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George Edward Gouraud
George E Gouraud Vanity Fair 13 April 1889.jpg
Gouraud as caricatured by Ape (Carlo Pellegrini) in Vanity Fair, April 1889
Born June 30, 1842
Died February 20, 1912
Place of birth Niagara Falls, New York
Place of death Vevey, Switzerland
Allegiance United States of America
Service/branch United States Army
Union Army
Rank Lieutenant Colonel
Unit 55th Massachusetts Infantry
Battles/wars American Civil War
*Battle of Honey Hill
Awards Medal of Honor

George Edward Gouraud (30 June 1842 - 20 February 1912)[1] was an American Civil War recipient of the Medal of Honor who later became famous for introducing the new Edison Phonograph cylinder audio recording technology to England in 1888.


Gouraud fought for the United States Army during the Civil War, and received the Medal of Honor for bravery as a Captain with the 55th Massachusetts on November 30, 1864. He was later brevetted Lieutenant Colonel.

He later acted as an agent for Thomas Edison in London. As an enthusiast of new electric inventions, he had many such gadgets installed in his house at Beulah Hill, Upper Norwood, in South London, which became known as "Little Menlo" after Menlo Park, New Jersey where Edison's company was situated in the United States.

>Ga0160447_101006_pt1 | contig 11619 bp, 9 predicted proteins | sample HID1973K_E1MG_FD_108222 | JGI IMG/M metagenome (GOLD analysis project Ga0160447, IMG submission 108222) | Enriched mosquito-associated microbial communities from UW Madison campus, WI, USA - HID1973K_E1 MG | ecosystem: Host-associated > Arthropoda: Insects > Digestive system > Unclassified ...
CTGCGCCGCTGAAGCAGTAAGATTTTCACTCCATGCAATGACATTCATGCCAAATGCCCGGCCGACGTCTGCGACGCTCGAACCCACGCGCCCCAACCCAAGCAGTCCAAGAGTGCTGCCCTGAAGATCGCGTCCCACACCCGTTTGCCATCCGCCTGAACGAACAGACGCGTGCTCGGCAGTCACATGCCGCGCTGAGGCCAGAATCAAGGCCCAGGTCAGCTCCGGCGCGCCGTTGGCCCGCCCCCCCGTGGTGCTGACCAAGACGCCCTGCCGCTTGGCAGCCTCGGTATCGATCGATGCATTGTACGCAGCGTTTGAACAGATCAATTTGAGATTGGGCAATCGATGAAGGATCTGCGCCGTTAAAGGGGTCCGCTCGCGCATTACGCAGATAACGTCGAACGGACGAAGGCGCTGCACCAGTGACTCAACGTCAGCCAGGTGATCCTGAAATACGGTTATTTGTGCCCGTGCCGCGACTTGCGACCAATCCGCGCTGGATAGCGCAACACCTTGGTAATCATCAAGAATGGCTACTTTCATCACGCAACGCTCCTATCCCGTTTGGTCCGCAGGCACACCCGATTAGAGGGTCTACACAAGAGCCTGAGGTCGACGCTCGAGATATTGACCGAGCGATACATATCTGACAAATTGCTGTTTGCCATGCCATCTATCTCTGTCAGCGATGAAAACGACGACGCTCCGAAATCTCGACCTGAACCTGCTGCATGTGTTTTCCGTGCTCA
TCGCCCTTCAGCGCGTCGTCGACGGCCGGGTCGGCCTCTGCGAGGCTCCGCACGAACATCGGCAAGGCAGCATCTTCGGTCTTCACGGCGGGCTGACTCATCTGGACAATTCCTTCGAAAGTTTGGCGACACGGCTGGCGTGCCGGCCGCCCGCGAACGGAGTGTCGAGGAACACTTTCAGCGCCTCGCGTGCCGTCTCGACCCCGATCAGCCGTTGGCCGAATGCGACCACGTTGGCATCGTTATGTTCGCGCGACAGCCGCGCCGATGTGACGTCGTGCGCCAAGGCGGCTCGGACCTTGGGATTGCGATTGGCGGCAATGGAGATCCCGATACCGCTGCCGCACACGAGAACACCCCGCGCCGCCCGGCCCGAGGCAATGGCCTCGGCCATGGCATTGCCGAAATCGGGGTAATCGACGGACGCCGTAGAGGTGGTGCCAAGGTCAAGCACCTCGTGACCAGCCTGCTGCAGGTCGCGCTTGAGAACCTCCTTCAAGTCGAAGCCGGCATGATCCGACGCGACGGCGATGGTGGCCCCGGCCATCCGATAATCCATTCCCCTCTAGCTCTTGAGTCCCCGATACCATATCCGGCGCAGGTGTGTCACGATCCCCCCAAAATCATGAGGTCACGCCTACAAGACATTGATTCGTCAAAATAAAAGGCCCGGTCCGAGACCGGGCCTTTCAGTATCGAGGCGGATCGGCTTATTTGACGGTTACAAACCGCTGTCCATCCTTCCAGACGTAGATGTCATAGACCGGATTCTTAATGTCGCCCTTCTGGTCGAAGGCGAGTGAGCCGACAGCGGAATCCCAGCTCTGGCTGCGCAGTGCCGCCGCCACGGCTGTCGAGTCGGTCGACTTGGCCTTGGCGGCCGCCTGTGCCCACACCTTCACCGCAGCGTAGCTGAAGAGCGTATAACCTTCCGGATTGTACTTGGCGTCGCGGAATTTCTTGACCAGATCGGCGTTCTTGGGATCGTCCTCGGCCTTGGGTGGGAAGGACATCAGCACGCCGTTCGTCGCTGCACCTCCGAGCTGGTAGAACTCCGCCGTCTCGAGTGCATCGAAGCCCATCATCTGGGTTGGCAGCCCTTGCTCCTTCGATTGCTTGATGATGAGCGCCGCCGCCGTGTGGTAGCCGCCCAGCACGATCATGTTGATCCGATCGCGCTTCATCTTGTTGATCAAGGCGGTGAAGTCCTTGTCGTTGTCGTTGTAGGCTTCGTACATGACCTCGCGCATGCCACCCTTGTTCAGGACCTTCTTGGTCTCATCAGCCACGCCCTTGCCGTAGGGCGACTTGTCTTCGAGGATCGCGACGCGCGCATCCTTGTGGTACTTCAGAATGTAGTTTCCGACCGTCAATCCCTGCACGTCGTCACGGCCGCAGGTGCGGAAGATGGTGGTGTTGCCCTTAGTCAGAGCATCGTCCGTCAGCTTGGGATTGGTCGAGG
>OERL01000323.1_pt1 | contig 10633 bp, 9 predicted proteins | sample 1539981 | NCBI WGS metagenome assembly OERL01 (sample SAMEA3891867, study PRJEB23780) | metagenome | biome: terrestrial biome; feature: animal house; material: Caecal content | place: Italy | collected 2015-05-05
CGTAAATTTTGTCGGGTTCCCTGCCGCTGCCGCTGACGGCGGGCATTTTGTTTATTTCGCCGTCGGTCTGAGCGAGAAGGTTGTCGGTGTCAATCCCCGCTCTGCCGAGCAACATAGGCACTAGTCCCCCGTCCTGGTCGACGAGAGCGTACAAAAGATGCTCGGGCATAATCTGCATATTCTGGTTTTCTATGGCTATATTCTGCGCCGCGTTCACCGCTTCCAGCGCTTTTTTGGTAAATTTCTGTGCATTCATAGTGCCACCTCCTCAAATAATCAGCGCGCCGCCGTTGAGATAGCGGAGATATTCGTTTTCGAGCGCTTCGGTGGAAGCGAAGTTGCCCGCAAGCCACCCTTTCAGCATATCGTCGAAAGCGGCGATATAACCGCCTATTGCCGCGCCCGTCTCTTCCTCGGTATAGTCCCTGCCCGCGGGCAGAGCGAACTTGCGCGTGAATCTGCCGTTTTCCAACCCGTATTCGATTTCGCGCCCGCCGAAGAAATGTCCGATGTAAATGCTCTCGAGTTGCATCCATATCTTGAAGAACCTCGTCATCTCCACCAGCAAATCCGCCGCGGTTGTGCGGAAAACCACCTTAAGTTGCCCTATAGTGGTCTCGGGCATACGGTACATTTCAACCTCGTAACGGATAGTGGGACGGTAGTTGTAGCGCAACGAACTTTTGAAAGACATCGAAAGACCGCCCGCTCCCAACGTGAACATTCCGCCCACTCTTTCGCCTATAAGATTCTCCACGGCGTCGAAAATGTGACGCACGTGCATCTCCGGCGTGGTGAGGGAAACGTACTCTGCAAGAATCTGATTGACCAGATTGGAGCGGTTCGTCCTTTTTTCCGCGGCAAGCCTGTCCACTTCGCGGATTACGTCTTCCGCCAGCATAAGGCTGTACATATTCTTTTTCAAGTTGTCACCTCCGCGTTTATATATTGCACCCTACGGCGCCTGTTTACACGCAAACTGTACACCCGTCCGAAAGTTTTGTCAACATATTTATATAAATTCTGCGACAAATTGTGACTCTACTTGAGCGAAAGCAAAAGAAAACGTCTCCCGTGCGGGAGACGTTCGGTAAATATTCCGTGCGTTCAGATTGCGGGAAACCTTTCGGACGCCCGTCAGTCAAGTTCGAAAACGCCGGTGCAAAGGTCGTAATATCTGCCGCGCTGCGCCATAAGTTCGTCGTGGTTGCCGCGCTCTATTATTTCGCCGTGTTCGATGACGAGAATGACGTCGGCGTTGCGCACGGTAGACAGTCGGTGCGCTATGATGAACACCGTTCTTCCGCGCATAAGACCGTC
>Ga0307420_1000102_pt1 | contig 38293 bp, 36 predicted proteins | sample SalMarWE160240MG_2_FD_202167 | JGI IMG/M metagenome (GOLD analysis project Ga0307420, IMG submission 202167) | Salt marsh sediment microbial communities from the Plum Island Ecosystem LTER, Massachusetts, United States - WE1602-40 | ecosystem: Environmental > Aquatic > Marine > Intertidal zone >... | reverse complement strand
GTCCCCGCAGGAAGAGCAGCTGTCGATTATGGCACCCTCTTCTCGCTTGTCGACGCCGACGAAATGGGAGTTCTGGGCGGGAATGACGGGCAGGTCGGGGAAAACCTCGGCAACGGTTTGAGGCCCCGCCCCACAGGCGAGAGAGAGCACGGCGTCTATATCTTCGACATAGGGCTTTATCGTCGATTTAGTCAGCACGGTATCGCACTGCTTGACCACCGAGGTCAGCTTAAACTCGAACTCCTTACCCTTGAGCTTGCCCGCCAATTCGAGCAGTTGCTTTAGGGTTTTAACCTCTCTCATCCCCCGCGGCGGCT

In 1888, Thomas Edison sent his "Perfected" Phonograph to Gouraud in London and on 14 August 1888, Gouraud introduced the phonograph to London in a press conference, including the playing of a piano and cornet recording of Arthur Sullivan's "The Lost Chord", one of the first recordings of music ever made.[2]

A series of parties followed, introducing the phonograph to members of society at "Little Menlo". Sullivan was invited to one of these on 5 October 1888. After dinner, he recorded a speech to be sent to Thomas Edison, saying, in part:

I can only say that I am astonished and somewhat terrified at the result of this evening's experiments: astonished at the wonderful power you have developed, and terrified at the thought that so much hideous and bad music may be put on record forever. But all the same I think it is the most wonderful thing that I have ever experienced, and I congratulate you with all my heart on this wonderful discovery.[2]

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